Python Enums as Flags

I’m a big fan of enumerated types. As someone who started there HLL programming life with C++ (my first love 🙂 ) I’ve always enjoyed how we can safely limit a variable to a range of known, named values. No more magic numbers! Also, particularly as a Qt devotee, I love how we an use enumerations like flags and create masks from them which we can then test using bitwise operators. A good example is Qt’s Alignment flags for positioning elements on screen, which might be implemented and used as follows:

#include <iostream>
using namespace std;

namespace Qt {
    enum Alignment {
        AlignLeft     = 0x0001,
        AlignRight    = 0x0002,
        AlignHCenter  = 0x0004,
        AlignJustify  = 0x0008,
        AlignTop      = 0x0020,
        AlignBottom   = 0x0040,
        AlignVCenter  = 0x0080,
        AlignBaseline = 0x0100,
        AlignCenter   = AlignVCenter|AlignHCenter
    };
    inline Alignment operator|(Alignment a, Alignment b){
        return static_cast<Alignment>(static_cast<int>(a)|static_cast<int>(b));
    }
}

int main(int argc, char *argv[]){
    Qt::Alignment align=Qt::AlignLeft;
    align=Qt::AlignTop|Qt::AlignHCenter;

    if(align&Qt::AlignTop) cout << "Align Top" << endl;

    return 0;
}

As a Python evangelist it had long been a disappointment to me that the language had no concept of enumerated types. So much so that I actually went away and designed my own! Thankfully, in Python 3.4 we now have the enum package! Yay! It’s even been back ported to Python<=3.4 as enum34! Unfortunately, this doesn’t provide support for bitwise operations, however we can easily add them. The following example shows how to implement the Alignment flag C++ example from above in Python:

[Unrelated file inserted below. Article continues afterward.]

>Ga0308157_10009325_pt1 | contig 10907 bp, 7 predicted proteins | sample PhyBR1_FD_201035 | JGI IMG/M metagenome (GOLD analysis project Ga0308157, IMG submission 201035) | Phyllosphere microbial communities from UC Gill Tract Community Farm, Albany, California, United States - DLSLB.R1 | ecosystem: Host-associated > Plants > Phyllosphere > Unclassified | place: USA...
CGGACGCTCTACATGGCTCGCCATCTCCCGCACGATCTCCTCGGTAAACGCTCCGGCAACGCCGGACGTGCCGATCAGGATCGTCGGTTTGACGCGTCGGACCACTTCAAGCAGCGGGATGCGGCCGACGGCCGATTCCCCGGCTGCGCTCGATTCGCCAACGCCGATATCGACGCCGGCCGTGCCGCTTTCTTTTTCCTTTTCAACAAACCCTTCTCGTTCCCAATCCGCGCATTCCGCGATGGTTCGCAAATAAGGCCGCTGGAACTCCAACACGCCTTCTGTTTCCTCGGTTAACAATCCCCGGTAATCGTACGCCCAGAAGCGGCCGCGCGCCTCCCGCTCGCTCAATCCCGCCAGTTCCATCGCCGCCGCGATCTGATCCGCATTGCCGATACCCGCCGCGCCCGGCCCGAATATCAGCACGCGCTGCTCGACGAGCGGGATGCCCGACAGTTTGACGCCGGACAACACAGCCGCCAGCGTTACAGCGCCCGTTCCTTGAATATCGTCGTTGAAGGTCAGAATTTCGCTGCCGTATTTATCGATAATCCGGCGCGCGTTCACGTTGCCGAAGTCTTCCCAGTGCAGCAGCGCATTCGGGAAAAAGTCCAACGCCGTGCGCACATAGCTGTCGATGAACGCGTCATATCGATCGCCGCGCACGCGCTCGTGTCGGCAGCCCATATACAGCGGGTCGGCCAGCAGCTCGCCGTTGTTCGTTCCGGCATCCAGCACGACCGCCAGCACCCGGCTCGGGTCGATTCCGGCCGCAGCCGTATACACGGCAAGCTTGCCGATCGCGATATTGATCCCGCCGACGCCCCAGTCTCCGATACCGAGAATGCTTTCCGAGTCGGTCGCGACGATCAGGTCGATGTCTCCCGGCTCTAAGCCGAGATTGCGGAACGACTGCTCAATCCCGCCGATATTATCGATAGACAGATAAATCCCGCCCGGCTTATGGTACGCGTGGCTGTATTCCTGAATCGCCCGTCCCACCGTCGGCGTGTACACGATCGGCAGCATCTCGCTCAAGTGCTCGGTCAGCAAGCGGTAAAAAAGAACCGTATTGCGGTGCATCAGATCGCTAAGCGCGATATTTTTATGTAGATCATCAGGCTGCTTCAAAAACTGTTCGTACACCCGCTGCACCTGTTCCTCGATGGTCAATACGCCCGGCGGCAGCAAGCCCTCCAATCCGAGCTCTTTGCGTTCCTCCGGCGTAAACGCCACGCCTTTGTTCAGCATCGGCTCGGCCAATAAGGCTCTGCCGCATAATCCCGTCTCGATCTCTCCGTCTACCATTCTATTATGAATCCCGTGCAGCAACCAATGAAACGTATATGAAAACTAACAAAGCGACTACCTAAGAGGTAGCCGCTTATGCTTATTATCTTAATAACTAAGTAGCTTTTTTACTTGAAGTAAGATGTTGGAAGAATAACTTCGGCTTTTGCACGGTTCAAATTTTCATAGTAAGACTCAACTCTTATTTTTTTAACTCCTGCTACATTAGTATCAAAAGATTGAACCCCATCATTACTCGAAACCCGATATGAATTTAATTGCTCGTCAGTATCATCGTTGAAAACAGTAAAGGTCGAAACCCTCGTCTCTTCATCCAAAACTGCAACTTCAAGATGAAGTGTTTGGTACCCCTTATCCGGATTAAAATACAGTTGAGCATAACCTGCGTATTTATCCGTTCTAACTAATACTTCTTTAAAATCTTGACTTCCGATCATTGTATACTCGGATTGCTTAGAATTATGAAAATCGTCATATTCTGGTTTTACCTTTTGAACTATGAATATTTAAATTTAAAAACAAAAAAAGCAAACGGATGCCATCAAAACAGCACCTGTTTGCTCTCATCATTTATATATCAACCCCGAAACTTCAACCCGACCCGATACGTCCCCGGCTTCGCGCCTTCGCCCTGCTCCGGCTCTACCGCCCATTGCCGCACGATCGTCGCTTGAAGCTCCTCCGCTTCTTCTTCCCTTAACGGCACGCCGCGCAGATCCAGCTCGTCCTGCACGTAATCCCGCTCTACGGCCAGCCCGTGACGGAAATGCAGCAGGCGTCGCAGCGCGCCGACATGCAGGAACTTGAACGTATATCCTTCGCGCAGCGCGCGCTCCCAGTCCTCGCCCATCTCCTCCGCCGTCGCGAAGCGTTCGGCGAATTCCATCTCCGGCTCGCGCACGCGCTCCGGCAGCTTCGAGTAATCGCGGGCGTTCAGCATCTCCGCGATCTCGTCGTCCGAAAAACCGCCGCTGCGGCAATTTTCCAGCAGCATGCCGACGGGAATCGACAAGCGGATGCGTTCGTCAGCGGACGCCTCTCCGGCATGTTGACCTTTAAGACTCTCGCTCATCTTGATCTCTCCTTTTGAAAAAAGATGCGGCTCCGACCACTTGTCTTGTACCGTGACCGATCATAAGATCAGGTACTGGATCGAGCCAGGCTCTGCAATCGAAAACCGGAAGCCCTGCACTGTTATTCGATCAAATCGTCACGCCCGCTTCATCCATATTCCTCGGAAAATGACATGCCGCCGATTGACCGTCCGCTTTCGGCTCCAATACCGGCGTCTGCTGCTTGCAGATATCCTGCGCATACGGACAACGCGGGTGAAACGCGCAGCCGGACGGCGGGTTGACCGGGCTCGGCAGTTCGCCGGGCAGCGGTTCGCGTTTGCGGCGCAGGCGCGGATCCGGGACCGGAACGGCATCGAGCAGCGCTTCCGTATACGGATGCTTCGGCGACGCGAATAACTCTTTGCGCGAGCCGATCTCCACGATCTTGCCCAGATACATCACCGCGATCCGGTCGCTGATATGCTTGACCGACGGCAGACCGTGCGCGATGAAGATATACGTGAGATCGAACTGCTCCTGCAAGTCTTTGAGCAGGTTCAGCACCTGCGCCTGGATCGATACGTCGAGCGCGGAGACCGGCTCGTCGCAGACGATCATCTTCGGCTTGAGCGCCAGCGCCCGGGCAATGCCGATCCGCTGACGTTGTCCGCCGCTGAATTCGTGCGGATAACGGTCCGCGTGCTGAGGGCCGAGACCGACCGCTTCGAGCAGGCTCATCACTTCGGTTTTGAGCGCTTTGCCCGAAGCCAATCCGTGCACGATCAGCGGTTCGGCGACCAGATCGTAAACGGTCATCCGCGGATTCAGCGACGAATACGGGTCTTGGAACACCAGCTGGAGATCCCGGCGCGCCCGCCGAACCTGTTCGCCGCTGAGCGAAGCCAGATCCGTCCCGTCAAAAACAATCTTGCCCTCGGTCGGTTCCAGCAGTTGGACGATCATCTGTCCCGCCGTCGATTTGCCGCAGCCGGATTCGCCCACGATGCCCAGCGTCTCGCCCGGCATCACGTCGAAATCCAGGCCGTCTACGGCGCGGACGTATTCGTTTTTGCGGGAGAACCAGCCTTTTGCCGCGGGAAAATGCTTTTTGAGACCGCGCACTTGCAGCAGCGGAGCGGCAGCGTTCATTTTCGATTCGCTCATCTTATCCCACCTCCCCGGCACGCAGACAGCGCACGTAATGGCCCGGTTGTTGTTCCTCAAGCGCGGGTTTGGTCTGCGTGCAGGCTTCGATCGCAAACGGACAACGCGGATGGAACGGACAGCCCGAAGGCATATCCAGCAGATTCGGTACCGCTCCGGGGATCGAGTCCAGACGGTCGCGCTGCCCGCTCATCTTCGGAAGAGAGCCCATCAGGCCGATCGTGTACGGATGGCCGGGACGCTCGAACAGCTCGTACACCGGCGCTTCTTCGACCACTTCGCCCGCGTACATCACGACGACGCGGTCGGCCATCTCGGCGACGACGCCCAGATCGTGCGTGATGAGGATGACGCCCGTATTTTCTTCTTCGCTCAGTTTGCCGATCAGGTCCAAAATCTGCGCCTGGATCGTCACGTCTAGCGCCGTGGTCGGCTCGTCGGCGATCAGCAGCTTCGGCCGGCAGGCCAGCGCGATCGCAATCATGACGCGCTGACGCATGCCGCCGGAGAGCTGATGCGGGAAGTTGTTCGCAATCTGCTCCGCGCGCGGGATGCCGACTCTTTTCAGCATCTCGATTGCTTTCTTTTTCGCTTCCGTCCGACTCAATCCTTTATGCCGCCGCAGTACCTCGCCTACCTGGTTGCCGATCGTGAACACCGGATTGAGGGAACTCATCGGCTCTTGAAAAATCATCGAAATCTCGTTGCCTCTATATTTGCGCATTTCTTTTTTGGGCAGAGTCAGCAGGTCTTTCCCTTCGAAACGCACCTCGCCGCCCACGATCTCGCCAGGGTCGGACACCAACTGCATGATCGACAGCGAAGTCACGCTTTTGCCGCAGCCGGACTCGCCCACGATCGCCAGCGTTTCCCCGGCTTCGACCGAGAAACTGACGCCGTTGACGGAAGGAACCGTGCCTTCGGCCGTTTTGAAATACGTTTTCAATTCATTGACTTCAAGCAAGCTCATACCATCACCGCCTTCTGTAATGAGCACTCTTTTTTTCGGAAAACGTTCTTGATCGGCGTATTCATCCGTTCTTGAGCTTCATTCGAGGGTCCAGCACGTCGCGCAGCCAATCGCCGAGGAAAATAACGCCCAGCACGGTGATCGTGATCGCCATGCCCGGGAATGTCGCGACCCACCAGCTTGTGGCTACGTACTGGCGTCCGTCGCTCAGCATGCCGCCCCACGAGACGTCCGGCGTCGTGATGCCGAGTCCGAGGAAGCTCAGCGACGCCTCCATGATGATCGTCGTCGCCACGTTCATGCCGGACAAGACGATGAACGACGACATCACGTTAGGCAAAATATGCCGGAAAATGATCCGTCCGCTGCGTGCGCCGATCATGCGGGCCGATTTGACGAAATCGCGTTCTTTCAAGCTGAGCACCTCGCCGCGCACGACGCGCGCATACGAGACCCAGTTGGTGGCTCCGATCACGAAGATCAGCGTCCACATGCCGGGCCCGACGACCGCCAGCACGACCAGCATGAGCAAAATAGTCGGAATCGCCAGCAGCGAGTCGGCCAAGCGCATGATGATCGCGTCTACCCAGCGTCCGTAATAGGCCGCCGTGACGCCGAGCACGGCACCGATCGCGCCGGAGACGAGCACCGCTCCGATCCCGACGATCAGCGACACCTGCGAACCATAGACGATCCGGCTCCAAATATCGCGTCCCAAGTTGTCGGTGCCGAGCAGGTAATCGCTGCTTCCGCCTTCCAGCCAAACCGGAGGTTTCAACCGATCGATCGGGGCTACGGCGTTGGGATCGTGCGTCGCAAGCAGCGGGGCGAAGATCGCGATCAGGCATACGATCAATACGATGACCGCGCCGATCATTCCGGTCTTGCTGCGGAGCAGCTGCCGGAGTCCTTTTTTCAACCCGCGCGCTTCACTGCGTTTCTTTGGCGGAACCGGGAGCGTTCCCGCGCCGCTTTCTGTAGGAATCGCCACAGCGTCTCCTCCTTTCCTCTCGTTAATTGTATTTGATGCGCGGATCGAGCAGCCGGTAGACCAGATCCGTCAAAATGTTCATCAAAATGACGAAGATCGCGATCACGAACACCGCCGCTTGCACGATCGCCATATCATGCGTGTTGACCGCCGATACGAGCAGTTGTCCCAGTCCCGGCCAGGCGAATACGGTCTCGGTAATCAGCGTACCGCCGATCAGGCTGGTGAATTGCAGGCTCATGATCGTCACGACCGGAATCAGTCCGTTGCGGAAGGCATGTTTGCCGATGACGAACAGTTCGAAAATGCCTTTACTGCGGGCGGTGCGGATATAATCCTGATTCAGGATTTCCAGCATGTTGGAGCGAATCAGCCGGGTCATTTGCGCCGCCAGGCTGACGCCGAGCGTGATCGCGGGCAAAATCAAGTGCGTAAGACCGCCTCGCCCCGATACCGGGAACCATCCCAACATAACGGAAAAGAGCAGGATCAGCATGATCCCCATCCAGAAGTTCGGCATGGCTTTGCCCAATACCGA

from enum import Enum as _Enum

class EnumMask(object):
    def __init__(self, enum, value):
        self._enum=enum
        self._value=value

    def __and__(self, other):
        assert isinstance(other,self._enum)
        return self._value&other.bwv

    def __or__(self, other):
        assert isinstance(other,self._enum)
        return EnumMask(self._enum, self._value|other.bwv)

    def __repr__(self):
        return "<{} for {}: {}>".format(
            self.__class__.__name__,
            self._enum,
            self._value
        )

class Enum(_Enum):
    @property
    def bwv(self):
        cls=self.__class__
        idx=list(cls.__members__.values()).index(self)
        return 2**idx

    def __or__(self, other):
        return EnumMask(self.__class__, self.bwv|other.bwv)

    def __and__(self, other):
        if isinstance(other, self.__class__):
            return self.bwv&other.bwv
        elif isinstance(other, EnumMask):
            return other&self
        else: raise

if __name__=="__main__":
    class Qt(Enum):
        AlignLeft     = 0x0001
        AlignRight    = 0x0002
        AlignHCenter  = 0x0004
        AlignJustify  = 0x0008
        AlignTop      = 0x0020
        AlignBottom   = 0x0040
        AlignVCenter  = 0x0080
        AlignBaseline = 0x0100
        AlignCenter   = AlignVCenter|AlignHCenter

    align=Qt.AlignLeft
    align=Qt.AlignTop|Qt.AlignHCenter
    if align&Qt.AlignTop: print("Align Top")

This takes advantage of the fact that the enumerations are stored in order (using OrderedDict) so we can always get a unique bitwise value (bwv) for each enumeration element based on its position. EnumMask simply acts a wrapper for combinatorial values of Enums.

Hope this helps out someone else, please feel to ask questions or for more detailed explanations etc.

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